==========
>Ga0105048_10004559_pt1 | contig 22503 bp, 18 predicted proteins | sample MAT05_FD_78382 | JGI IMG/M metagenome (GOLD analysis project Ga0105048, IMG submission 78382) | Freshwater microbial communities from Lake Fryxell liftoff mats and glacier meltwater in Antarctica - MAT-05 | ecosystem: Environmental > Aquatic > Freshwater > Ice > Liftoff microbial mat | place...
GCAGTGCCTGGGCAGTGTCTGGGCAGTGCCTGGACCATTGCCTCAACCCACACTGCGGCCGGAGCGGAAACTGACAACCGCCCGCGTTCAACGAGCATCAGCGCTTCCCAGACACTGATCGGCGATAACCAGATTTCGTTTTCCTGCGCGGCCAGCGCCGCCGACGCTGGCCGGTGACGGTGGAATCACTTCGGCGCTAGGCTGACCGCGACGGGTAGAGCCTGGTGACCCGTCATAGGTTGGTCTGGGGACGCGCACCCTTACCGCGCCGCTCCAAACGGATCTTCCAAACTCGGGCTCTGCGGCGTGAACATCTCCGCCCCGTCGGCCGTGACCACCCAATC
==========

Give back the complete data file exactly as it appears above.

>Ga0105048_10004559_pt1 | contig 22503 bp, 18 predicted proteins | sample MAT05_FD_78382 | JGI IMG/M metagenome (GOLD analysis project Ga0105048, IMG submission 78382) | Freshwater microbial communities from Lake Fryxell liftoff mats and glacier meltwater in Antarctica - MAT-05 | ecosystem: Environmental > Aquatic > Freshwater > Ice > Liftoff microbial mat | place...
GCAGTGCCTGGGCAGTGTCTGGGCAGTGCCTGGACCATTGCCTCAACCCACACTGCGGCCGGAGCGGAAACTGACAACCGCCCGCGTTCAACGAGCATCAGCGCTTCCCAGACACTGATCGGCGATAACCAGATTTCGTTTTCCTGCGCGGCCAGCGCCGCCGACGCTGGCCGGTGACGGTGGAATCACTTCGGCGCTAGGCTGACCGCGACGGGTAGAGCCTGGTGACCCGTCATAGGTTGGTCTGGGGACGCGCACCCTTACCGCGCCGCTCCAAACGGATCTTCCAAACTCGGGCTCTGCGGCGTGAACATCTCCGCCCCGTCGGCCGTGACCACCCAATC